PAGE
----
The observations from IBEX and the ability to determine the ratio of elements in space could help scientists understand how the galaxy has evolved and changed over time.

"I find it really exciting that right on our front doorstep, we can take a sample of this interstellar matter around us," Möbius said. "If you think back all the way to the Big Bang, there was only hydrogen and helium. Then stars and supernovas sprinkled it with heavy elements — if you imagine that we are made out of the material that has been belched out of the supernovas, and it is continuing. So, 4.5 billion years ago, the sun formed out of the solar nebula, and now we are sampling part of the Milky Way as it is today. It gives us nice data points — Big Bang and the sun's formation to what is our environment. Then modelers can go and trace how that material has evolved over time in the cosmos."   

The findings are detailed in a series of papers that were published today in the Astrophysical Journal.

NASA launched the IBEX mission in October 2008 to map the boundary between the solar system and interstellar space. The $169 million spacecraft was originally built for a two-year mission.

IBEX measures and counts particles called energetic neutral atoms, which are created in an area of our solar system known as the interstellar boundary region. Since its launch, the spacecraft has already made groundbreaking discoveries about the heliosphere and the boundary between our solar system and interstellar space.

In 2009, IBEX detected a mysterious ribbon on the edge of the solar system made up of a stream of charged particles that travels a million miles per hour from the sun. In 2010, researchers announced that IBEX had witnessed the first-ever look at solar wind crashing into Earth's magnetosphere.

You can follow SPACE.com staff writer Denise Chow on Twitter @denisechow. Follow SPACE.com for the latest in space science and exploration news on Twitter @Spacedotcomand on Facebook.

© 2013 Space.com. All rights reserved. More from Space.com.

Photos: Month in Space: January 2014

loading photos...
  1. Southern stargazing

    Stars, galaxies and nebulas dot the skies over the European Southern Observatory's La Silla Paranal Observatory in Chile, in a picture released on Jan. 7. This image also shows three of the four movable units that feed light into the Very Large Telescope Interferometer, the world's most advanced optical instrument. Combining to form one larger telescope, they are greater than the sum of their parts: They reveal details that would otherwise be visible only through a telescope as large as the distance between them. (Y. Beletsky / ESO) Back to slideshow navigation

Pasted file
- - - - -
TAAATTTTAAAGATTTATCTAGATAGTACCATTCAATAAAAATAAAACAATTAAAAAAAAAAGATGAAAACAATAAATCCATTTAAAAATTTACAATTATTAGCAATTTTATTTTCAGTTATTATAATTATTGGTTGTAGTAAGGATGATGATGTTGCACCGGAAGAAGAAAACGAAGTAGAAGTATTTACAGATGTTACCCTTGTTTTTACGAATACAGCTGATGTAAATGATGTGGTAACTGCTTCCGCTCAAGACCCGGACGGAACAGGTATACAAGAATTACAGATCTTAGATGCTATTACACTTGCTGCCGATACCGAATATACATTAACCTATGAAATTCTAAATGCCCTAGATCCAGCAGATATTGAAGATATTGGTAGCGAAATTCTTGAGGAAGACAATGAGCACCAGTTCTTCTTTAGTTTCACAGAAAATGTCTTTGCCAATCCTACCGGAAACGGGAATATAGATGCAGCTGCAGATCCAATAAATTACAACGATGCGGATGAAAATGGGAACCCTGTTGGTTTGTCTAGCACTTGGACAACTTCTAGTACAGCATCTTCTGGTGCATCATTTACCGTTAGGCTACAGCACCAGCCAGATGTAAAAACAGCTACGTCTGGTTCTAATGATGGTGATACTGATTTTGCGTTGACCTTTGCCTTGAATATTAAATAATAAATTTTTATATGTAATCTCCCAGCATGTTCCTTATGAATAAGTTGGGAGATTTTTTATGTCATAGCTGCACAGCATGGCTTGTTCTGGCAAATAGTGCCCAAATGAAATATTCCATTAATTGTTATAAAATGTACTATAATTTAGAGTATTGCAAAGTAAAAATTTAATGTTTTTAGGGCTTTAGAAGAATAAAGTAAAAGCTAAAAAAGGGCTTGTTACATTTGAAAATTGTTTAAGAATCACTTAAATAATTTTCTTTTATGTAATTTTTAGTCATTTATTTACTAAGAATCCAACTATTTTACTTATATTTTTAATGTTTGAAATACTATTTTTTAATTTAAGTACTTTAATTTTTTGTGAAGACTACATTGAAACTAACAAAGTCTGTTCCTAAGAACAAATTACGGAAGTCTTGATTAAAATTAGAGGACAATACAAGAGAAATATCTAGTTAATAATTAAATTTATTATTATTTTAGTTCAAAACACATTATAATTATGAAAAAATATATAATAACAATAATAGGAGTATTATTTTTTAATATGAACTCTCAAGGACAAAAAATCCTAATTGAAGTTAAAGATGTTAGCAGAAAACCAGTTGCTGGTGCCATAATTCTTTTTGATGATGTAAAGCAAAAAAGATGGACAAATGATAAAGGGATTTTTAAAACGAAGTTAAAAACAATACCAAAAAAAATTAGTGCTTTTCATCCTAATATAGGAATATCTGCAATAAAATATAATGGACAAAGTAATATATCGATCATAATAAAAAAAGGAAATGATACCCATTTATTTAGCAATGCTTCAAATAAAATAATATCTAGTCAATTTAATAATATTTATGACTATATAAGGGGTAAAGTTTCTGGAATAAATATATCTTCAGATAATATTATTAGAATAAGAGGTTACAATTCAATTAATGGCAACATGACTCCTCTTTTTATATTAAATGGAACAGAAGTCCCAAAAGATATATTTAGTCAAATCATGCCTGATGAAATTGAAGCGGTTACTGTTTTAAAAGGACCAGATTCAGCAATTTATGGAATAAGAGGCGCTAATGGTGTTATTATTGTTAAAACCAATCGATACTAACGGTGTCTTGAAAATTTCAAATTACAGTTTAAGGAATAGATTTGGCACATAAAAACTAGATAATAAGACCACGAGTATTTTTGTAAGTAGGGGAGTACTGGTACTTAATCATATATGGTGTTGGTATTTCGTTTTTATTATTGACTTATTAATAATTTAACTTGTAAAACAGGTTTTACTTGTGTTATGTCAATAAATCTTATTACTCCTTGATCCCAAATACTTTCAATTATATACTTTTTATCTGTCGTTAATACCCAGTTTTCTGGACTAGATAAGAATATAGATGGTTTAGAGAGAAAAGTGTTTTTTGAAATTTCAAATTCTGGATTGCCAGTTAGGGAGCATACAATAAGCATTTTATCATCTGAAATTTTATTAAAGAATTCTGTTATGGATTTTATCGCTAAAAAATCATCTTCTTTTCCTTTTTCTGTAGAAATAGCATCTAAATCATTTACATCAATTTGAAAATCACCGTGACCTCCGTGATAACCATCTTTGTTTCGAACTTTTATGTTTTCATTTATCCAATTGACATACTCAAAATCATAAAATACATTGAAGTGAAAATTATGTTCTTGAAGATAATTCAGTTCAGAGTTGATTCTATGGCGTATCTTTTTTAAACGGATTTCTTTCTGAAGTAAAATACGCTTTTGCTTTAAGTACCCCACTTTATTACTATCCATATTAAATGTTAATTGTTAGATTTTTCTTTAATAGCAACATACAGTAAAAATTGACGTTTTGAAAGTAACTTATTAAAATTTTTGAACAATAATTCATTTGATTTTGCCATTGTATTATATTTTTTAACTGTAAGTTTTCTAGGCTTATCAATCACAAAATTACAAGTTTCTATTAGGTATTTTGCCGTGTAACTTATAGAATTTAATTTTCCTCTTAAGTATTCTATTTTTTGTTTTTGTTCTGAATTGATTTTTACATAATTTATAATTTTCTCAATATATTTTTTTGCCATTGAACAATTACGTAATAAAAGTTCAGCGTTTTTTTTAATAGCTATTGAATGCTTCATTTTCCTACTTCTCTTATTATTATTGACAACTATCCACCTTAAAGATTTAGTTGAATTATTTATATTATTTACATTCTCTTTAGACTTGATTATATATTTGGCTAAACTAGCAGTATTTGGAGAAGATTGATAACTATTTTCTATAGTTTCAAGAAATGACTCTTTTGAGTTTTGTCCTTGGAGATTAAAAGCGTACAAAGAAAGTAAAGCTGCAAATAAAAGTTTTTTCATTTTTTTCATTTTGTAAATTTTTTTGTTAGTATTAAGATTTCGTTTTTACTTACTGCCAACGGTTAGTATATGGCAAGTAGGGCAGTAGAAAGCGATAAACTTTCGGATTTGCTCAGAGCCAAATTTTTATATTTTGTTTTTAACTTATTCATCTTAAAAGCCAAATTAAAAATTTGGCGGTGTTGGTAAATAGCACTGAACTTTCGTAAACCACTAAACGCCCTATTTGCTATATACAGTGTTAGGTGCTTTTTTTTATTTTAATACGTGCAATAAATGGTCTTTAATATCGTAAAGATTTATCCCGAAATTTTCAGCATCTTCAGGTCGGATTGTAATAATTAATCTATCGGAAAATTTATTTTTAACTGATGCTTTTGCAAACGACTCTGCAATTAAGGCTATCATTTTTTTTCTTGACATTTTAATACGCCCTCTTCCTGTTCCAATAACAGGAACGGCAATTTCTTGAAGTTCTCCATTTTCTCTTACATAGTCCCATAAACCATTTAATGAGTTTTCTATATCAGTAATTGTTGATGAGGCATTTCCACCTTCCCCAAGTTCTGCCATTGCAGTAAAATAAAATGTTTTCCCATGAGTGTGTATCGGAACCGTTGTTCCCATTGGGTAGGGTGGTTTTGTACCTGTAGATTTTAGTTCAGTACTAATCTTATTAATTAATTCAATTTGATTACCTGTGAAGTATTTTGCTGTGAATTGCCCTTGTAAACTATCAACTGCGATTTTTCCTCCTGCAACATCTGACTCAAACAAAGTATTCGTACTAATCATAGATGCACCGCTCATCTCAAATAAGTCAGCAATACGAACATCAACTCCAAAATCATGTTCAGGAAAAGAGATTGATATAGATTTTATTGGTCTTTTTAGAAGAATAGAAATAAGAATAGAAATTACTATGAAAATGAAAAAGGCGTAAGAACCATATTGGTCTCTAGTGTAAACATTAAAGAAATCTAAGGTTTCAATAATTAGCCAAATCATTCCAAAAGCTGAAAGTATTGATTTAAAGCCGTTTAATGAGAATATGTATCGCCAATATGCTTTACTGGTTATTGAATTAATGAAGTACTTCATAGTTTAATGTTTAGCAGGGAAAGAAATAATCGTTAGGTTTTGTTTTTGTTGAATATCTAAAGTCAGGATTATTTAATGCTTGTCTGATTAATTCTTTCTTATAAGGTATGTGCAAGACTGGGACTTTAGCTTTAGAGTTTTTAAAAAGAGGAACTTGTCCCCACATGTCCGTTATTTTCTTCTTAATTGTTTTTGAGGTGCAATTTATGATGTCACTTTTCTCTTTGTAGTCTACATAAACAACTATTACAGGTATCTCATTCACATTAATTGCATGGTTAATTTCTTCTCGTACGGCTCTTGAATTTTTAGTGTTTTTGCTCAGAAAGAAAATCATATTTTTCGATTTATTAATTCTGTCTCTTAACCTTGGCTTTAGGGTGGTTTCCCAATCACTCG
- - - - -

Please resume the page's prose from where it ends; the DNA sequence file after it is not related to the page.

2. A balloon's view

    Cameras captured the Grandville High School RoboDawgs' balloon floating through Earth's upper atmosphere during its ascent on Dec. 28, 2013. The Grandville RoboDawgs’ first winter balloon launch reached an estimated altitude of 130,000 feet, or about 25 miles, according to coaches Mike Evele and Doug Hepfer. It skyrocketed past the team’s previous 100,000-feet record set in June. The RoboDawgs started with just one robotics team in 1998, but they've grown to support more than 30 teams at public schools in Grandville, Mich. (Kyle Moroney / AP) Back to slideshow navigation
  3. Spacemen at work

    Russian cosmonauts Oleg Kotov, right, and Sergey Ryazanskiy perform maintenance on the International Space Station on Jan. 27. During the six-hour, eight-minute spacewalk, Kotov and Ryazanskiy completed the installation of a pair of high-fidelity cameras that experienced connectivity issues during a Dec. 27 spacewalk. The cosmonauts also retrieved scientific gear outside the station's Russian segment. (NASA) Back to slideshow navigation
  4. Special delivery

    The International Space Station's Canadian-built robotic arm moves toward Orbital Sciences Corp.'s Cygnus autonomous cargo craft as it approaches the station for a Jan. 12 delivery. The mountains below are the southwestern Alps. (NASA) Back to slideshow navigation
  5. Accidental art

    A piece of art? A time-lapse photo? A flickering light show? At first glance, this image looks nothing like the images we're used to seeing from the Hubble Space Telescope. But it's a genuine Hubble frame that was released on Jan. 27. Hubble's team suspects that the telescope's Fine Guidance System locked onto a bad guide star, potentially a double star or binary. This caused an error in the tracking system, resulting in a remarkable picture of brightly colored stellar streaks. The prominent red streaks are from stars in the globular cluster NGC 288. (NASA / ESA) Back to slideshow navigation